The system they talked about was in a town square in Europe some where.

I use to have a huge hedge in front of a house I rented. When it was real hot I would set the hose up in the hedge and the air coming through was very cold. In the yard ware a shirt and in front of the hedge you will melt...
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Old 04-29-2009, 05:44 AM
GpsFrontier GpsFrontier is offline
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Talking Picture update

Well it has been a month or so and I just thought I would post the new pictures of my plants. They have grown quite a bit despite some problems with the wind and heat.
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  #10  
Old 04-29-2009, 08:13 PM
drcruikshank drcruikshank is offline
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Quote:
Originally Posted by GpsFrontier View Post
Well it has been a month or so and I just thought I would post the new pictures of my plants. They have grown quite a bit despite some problems with the wind and heat.
What a beautiful setup,I'm new to the havasu area and interested in doing the same type of garden. Please email me ; avess@npgcable.com

Thanks, Denny
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Old 04-30-2009, 10:00 PM
Cliver_McGyver Cliver_McGyver is offline
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You have a very large collection for a home hobbyist!
I still have 3 week before I can plan out. I want to do strawberries and the guy at golden acres and sunny side nursery's say they get starters with out dirt for transplant.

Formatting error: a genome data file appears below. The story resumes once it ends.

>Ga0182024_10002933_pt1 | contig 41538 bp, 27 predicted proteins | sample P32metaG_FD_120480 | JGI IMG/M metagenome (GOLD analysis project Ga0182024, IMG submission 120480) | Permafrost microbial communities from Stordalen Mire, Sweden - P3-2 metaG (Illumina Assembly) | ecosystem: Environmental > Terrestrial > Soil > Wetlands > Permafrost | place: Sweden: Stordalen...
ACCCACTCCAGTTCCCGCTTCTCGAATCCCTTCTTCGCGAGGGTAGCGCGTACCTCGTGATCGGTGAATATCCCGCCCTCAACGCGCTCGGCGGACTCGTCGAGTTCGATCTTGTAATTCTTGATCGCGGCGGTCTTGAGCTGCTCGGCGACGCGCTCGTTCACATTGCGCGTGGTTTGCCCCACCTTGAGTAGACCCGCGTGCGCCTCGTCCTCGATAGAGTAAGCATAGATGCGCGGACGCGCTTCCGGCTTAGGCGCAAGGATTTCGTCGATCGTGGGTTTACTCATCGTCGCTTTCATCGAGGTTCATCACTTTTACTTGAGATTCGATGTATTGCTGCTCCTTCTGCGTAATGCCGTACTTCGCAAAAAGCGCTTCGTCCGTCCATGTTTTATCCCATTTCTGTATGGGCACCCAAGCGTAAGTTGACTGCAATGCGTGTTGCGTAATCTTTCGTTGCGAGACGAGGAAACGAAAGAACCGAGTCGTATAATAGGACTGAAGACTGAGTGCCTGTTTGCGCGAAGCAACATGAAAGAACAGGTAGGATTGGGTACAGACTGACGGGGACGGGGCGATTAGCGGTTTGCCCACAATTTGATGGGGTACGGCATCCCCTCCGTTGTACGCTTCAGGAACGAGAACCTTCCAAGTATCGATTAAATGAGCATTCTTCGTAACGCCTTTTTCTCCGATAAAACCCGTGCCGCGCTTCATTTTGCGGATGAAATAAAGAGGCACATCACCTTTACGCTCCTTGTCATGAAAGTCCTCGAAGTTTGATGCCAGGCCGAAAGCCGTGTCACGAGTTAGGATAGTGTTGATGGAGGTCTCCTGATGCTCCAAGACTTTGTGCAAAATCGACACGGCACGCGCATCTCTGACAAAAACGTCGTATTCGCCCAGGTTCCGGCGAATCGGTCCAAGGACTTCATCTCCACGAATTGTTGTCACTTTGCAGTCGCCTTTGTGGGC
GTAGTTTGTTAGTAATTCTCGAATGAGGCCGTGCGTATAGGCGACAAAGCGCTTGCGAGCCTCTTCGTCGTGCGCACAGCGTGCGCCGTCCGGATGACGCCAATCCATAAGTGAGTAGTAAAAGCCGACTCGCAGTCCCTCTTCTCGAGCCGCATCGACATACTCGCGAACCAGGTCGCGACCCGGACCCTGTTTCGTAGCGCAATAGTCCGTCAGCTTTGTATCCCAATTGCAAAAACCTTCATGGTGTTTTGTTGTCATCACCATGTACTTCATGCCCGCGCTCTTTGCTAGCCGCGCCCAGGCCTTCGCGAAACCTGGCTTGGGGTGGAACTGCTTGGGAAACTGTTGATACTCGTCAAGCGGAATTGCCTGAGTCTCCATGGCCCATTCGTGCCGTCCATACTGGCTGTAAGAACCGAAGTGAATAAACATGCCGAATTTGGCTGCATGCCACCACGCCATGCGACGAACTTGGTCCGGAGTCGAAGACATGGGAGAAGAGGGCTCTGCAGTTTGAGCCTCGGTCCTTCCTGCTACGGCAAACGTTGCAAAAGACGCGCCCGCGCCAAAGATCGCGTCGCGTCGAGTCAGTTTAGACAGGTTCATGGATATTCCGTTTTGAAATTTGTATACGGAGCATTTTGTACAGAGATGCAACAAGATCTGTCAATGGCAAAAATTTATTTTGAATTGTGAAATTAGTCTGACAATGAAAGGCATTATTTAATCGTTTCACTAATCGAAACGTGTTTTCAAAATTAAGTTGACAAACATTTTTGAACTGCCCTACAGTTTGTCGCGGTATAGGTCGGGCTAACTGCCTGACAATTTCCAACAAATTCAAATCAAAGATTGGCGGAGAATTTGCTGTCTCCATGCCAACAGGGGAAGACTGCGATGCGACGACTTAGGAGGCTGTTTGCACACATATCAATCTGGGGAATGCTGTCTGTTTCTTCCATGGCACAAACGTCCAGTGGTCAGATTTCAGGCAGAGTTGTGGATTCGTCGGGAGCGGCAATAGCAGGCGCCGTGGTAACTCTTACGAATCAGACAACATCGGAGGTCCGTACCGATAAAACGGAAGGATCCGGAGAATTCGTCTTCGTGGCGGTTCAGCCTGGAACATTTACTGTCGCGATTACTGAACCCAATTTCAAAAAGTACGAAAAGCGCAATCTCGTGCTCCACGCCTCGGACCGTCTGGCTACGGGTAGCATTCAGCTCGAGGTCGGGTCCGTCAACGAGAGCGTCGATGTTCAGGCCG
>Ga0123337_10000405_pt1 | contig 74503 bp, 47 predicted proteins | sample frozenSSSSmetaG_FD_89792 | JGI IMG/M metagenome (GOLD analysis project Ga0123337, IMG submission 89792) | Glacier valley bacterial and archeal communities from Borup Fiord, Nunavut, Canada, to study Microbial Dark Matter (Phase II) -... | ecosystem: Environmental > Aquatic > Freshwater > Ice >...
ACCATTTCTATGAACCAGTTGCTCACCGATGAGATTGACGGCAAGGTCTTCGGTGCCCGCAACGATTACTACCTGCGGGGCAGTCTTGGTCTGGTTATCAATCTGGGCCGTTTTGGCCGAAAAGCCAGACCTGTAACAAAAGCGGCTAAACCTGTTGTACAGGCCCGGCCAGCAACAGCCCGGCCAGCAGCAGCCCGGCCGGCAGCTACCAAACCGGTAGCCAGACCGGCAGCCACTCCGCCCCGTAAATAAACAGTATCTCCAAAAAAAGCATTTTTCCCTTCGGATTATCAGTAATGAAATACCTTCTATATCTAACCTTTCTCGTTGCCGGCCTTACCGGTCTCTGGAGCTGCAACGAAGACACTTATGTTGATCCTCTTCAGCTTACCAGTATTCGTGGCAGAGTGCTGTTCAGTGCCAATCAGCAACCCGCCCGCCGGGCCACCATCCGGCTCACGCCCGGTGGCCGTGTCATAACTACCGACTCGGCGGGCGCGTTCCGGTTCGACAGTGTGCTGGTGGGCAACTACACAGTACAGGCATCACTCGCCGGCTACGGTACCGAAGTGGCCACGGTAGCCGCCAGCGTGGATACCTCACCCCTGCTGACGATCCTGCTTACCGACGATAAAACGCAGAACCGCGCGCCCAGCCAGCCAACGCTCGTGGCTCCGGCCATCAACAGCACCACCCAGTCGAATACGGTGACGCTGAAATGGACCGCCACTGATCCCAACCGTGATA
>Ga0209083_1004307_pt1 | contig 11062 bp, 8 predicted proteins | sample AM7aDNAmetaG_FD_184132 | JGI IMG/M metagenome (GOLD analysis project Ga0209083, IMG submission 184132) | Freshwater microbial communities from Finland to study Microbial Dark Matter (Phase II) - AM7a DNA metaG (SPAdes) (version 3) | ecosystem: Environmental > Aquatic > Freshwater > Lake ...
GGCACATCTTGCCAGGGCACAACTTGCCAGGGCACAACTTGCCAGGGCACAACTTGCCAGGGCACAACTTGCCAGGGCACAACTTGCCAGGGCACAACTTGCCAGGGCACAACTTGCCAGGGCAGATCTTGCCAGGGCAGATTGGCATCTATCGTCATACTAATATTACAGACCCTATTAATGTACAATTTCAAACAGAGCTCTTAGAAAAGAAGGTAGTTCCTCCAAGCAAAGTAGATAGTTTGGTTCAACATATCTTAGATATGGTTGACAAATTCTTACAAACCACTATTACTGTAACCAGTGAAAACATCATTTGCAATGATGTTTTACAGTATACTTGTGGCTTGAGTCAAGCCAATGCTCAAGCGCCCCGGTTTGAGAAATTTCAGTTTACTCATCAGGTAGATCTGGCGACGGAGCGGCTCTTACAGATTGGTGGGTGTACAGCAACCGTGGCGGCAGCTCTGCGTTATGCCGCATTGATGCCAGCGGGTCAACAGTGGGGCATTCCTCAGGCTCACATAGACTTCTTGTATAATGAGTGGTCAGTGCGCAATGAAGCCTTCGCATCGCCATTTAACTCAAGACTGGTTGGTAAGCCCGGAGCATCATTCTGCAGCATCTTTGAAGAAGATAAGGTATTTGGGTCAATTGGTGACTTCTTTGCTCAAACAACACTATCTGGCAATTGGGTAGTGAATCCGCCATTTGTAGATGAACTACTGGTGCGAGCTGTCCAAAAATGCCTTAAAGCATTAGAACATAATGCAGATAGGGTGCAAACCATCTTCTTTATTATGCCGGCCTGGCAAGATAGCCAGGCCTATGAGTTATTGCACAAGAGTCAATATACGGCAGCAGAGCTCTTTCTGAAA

I will be doing an aeroponics system with a spare bellows pump I have!

I will feed for 1 minute every hour - spraying in to rockwool!

So what PH are you trying to maintain? - solution temp, and frequency of flooding?

Are strawberries a light or heavey feeder?

And do you add the flowering minerals when they start to flower or after a few flowers have formed...?

And pinching back or adding humidity? this topic has so many questions, I am sure they have been asked before but are not in a tutorial page...

A lot of questions I know but you seem to have much experience in this.
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Old 05-01-2009, 02:46 AM
GpsFrontier GpsFrontier is offline
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Quote:
Originally Posted by Cliver_McGyver View Post
You have a very large collection for a home hobbyist!
I still have 3 week before I can plan out. I want to do strawberries and the guy at golden acres and sunny side nursery's say they get starters with out dirt for transplant.